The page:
The Quiet Perks of Living Nowhere
There are times I miss living in a city, like when I just want someone to vacuum my car for me, or when I'd like a wide variety at a consignment store. Forget mall Santas or mall Easter bunnies. But there are many perks, like seeing real Easter bunnies, or the excitement and awe that overcomes all the children here when out of nowhere they turn around and gasp, "LOOK! A PLANE!" And there it is 20,000 feet up, probably on its way from Canada to somewhere more important than here. This particular morning, with mud boots on and a trunk full of camera gear, the children and I headed toward the coast to escape the last of the snow, stopping along the way for astonishing landscapes, ultimately in search of bunnies. Most people would see dead grass and an almost unnoticeable roadside sign "bunnys for sale." But I see long heather grass rising in the wind, triumphant in patches and strands. The Earth is breathing again. And newborn bunnies are finally here. Spring is here.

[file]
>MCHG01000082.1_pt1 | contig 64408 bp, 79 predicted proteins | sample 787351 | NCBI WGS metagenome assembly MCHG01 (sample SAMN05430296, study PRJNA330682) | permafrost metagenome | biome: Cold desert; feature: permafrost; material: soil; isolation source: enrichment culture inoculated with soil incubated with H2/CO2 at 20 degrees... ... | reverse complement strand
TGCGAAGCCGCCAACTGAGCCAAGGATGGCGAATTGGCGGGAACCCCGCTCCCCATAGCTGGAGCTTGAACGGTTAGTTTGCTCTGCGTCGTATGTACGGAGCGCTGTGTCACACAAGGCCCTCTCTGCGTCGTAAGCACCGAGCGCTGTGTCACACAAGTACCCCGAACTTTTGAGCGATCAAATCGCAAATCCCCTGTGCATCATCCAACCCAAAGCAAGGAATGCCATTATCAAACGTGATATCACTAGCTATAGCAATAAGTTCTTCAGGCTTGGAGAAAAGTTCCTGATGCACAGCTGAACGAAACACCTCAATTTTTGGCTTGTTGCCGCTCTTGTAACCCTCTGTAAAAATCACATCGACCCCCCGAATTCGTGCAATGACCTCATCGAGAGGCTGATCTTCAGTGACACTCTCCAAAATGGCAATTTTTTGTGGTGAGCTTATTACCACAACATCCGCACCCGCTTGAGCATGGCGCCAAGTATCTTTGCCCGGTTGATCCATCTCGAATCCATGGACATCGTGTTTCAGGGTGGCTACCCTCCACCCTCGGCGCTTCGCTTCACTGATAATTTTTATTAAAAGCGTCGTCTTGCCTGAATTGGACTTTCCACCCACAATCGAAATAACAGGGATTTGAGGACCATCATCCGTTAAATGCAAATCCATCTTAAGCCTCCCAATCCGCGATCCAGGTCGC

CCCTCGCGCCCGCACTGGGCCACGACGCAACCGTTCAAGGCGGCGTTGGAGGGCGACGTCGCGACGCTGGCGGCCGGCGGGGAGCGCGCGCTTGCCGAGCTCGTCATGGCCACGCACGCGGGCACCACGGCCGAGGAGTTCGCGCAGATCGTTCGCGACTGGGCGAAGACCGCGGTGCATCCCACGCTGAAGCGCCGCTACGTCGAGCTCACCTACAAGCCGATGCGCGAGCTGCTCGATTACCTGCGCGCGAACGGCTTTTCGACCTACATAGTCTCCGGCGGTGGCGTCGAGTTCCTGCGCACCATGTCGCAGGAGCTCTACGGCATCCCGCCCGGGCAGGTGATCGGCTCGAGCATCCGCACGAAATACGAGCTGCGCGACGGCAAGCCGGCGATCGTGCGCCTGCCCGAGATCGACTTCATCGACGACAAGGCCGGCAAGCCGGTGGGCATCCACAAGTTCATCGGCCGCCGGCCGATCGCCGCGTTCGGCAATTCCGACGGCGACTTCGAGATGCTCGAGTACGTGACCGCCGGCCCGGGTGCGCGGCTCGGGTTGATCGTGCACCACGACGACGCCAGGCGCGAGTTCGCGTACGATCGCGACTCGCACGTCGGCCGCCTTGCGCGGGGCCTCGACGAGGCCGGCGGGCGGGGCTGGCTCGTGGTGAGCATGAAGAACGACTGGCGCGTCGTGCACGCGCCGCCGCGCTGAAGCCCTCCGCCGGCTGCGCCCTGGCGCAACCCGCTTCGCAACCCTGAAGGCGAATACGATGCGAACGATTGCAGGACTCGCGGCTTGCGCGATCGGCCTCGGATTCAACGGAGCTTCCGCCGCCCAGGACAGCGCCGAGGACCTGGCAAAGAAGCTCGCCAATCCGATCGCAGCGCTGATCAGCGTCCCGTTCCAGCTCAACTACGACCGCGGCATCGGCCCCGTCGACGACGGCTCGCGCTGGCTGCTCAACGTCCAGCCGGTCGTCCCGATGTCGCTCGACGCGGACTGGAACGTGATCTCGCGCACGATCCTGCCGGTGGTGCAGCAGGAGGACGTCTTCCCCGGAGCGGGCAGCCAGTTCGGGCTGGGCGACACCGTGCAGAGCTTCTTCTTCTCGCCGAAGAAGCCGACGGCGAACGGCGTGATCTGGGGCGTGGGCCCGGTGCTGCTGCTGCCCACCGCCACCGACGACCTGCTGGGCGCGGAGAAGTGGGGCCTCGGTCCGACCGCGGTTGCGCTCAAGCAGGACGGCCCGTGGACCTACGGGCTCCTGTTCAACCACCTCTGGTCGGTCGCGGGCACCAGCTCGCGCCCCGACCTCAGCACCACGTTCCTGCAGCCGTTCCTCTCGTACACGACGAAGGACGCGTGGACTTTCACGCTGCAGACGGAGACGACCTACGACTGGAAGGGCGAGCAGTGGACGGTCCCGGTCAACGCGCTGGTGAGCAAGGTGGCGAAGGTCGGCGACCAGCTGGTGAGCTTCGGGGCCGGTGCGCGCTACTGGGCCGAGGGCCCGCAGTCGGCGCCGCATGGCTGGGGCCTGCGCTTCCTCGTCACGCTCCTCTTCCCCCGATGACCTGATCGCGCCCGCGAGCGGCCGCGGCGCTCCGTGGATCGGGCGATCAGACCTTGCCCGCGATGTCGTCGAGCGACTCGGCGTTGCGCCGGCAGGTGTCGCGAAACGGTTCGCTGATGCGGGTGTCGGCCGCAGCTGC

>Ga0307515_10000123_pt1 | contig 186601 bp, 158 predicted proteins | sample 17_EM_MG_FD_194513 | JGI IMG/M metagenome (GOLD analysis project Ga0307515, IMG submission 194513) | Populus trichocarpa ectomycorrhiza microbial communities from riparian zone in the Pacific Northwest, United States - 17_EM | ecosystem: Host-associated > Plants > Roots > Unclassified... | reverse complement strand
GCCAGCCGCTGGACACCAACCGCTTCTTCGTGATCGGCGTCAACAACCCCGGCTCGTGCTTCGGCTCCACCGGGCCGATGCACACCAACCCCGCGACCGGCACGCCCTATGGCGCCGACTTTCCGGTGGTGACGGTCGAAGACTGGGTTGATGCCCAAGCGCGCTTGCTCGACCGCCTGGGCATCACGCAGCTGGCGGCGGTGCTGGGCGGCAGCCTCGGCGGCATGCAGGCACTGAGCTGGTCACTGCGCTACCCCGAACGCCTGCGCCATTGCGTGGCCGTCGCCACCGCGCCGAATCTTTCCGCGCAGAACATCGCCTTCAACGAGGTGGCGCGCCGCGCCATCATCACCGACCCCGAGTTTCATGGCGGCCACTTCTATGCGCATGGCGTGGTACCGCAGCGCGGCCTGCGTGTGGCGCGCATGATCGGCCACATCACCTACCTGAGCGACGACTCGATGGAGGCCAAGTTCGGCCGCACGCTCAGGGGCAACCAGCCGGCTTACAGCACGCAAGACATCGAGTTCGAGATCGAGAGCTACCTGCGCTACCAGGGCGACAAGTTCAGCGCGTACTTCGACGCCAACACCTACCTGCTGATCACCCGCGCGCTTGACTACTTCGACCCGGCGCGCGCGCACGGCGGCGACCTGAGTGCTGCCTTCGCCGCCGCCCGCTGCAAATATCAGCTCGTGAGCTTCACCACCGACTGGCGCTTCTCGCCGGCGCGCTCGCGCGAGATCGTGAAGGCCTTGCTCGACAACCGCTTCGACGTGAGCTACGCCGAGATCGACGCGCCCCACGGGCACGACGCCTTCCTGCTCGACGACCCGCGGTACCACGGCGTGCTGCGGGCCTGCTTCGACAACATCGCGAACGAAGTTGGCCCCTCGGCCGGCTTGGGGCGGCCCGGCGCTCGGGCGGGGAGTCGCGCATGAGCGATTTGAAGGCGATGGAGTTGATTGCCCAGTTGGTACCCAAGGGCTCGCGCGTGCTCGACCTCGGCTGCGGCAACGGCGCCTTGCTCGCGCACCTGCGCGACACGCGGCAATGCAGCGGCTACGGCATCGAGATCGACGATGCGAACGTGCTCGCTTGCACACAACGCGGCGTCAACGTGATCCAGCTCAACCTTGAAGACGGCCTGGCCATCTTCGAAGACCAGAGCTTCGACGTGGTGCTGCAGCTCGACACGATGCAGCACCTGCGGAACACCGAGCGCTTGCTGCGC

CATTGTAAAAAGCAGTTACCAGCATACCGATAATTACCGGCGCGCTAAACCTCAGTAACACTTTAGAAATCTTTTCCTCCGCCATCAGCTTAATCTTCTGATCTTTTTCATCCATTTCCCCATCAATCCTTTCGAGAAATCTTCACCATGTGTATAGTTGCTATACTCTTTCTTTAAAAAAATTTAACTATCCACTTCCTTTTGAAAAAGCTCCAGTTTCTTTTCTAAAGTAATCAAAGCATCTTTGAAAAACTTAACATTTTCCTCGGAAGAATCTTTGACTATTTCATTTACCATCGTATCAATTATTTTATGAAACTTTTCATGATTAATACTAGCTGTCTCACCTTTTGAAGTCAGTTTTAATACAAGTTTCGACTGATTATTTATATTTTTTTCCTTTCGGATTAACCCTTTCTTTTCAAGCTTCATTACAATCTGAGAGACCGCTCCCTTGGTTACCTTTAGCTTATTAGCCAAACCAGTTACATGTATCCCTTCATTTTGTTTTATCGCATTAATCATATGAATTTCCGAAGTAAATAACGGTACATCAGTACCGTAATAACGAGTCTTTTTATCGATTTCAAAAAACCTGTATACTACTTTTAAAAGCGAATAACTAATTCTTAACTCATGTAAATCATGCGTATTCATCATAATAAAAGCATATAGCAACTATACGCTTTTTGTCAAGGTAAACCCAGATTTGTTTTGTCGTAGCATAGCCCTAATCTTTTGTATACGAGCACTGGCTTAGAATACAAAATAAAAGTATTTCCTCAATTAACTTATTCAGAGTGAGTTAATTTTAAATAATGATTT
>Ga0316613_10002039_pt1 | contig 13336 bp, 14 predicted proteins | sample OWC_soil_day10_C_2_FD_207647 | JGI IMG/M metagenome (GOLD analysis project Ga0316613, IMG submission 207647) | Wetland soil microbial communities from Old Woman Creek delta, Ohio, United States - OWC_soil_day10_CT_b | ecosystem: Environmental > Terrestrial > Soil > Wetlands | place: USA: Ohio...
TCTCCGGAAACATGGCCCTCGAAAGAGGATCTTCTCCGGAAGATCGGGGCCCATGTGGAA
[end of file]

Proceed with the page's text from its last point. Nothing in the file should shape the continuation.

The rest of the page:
I asked the man his name.
"Ah-thah." (Arthur. It took me a minute, though.) They sell the bunnies for meat and for breeding and some for pets, too. His best breeder was a really mean bunny, so she was in a separate cage outside. (I never thought of bunnies as mean before.) In the back were many raised beds, where he told me his summer income is excavating landscaping rocks from the mountain as well as from selling his 30 rows of tall gladiolus. People stop and buy them on their way to the coast and back.
They fed every bunny in there and loved playing with the corncobs, too.
The pigs he keeps for meat for his family as well as for profit.
The hunting dogs he told me he'd been offered $5,000 for one of them. But he won't sell. In the winter, they are their livelihood; the dogs hunt bobcats, and he showed me some pictures of some impressively large kills. You could eat for a month or 6 weeks on just one animal. Then it occurred to me; the nearest grocery store was probably pretty far. I guess during the winter you've got to be prepared. It's a different life out here.